The way patent lawsuits are filed may change.
On paper, Kraft v. TC Heartland is not a very exciting case. It’s a lawsuit involving artificial sweeteners and the plastic containers they come in. It’s not the kind of case one would expect to make it all the way to the Supreme Court and have sweeping implications for the future of the technology industry. But let’s back up.
Kraft makes a product called MiO, a liquid artificial sweetener it calls a “Liquid Water Enhancer.” TC Heartland, a limited-liability company based in Indiana, makes a similar product: the “Refreshe Fruit Punch Drink Enhancer.” Kraft sued TC Heartland in 2014, saying it infringed upon three patents related to the containers the products come in.
Kraft originally filed the lawsuit in Delaware, but TC Heartland wants the suit to be tried in Indiana, where it’s incorporated and headquartered. Arguing the trial should be carried out in the state where it’s based, and that it does very little business in Delaware, TC Heartland filed a motion to transfer. It was denied by lower courts on the basis of a 1990 federal court decision that defendants in patent cases can be sued nearly anywhere they do business.
That’s what brought this case to the Supreme Court, three years after it was filed: not the question of whether one company stole a container design from another, but where the trial will be held. Attorneys from both sides presented oral arguments at the Supreme Court last week.
The tech industry, of course, does not have a vested interest in artificial sweetener containers, or where this particular lawsuit is hosted, but it does have an interest in patent trolls. Patent trolls, in short, are companies or individuals who do little more than buy and stockpile patents and file lawsuits over them. They don’t invent products or provide services; they exist only to sue.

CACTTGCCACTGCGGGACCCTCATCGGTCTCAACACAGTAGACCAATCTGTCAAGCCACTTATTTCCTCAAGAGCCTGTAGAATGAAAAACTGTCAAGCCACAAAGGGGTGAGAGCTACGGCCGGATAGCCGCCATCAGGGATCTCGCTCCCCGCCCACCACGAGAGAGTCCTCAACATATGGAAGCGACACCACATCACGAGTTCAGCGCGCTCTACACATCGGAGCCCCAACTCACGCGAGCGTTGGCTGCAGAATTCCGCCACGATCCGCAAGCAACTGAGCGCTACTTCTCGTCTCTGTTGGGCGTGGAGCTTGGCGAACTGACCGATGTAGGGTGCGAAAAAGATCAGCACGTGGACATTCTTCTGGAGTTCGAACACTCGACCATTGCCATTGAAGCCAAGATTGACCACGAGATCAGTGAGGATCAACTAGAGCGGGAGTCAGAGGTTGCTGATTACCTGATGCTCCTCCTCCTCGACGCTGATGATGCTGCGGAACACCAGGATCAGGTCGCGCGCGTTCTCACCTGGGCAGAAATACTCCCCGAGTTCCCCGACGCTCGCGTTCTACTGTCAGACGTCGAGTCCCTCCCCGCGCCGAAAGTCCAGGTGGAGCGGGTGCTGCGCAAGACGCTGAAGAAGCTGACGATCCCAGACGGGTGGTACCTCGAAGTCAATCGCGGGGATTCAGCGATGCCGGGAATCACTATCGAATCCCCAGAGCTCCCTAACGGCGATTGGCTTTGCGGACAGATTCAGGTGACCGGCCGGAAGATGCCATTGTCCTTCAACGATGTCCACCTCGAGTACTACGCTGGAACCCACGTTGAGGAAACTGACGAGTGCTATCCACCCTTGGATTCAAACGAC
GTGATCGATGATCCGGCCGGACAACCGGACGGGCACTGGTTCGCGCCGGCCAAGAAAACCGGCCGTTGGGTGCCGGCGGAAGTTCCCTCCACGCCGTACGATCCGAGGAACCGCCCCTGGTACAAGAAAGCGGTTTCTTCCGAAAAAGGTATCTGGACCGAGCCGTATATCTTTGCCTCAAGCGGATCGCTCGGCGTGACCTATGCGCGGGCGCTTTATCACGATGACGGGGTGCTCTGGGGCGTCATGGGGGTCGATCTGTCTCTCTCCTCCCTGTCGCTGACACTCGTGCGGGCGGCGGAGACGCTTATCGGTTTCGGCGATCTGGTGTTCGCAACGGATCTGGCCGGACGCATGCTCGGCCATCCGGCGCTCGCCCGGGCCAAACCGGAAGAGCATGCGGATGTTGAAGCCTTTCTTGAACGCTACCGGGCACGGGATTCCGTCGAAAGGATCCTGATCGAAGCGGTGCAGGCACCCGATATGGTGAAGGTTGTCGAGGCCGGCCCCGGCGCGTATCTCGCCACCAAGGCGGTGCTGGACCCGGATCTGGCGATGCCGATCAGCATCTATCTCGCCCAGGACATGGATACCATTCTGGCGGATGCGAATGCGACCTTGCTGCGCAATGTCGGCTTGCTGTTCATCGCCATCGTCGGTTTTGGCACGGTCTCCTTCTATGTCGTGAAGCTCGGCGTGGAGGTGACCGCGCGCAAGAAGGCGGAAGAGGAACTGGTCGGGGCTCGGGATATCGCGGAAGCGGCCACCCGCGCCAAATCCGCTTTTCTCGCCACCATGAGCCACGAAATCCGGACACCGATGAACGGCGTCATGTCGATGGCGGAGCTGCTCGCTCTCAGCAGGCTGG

The practice has become rampant in the tech industry, with many cases being filed over software patents that cover ubiquitous technology. (One such patent, for example, claimed intellectual ownership of interactive web pages—yes, just any web page a person can interact with—and was used to successfully sue Microsoft for $521 million.)
The Kraft case has drawn the interest of Silicon Valley because patent trolls like to file lawsuits in certain courts some say favor plaintiffs. And if TC Heartland wins at the Supreme Court, patent-holders would have to file their lawsuits in the states where the defendants are incorporated. That would essentially prohibit trolls from picking and choosing courts where they may have an advantage–a practice lawyers call “forum shopping.”
Kraft filed its case in the District of Delaware, which has a history of favoring the rights of patent-holders, but is a popular venue for intellectual property cases for many other reasons as well. Silicon Valley’s primary interest is not in Delaware but in another court, which is widely seen as a haven for trolls: the Eastern District of Texas.
There are 94 federal courts in the United States, and patent lawsuits can be filed at any of them. But a whopping 34.6 percent of all patent suits from 2014 to 2016 were filed in this one court.
Not only does the East Texas court get a disproportionate amount of all patent lawsuits, but more than three quarters of the cases that end up there are suits that were filed by highly litigious plaintiffs (read: likely patent trolls).
Clearly, the idea here is patent trolls have some sort of advantage in East Texas. But what is it? Do juries in this court tend to lean toward the plaintiffs?
That was a question Justice Anthony Kennedy put to Kraft’s lawyer, William Jay, during the arguments last Monday. He asked whether “generous jury verdicts enter into this, or is that something we shouldn’t think about?”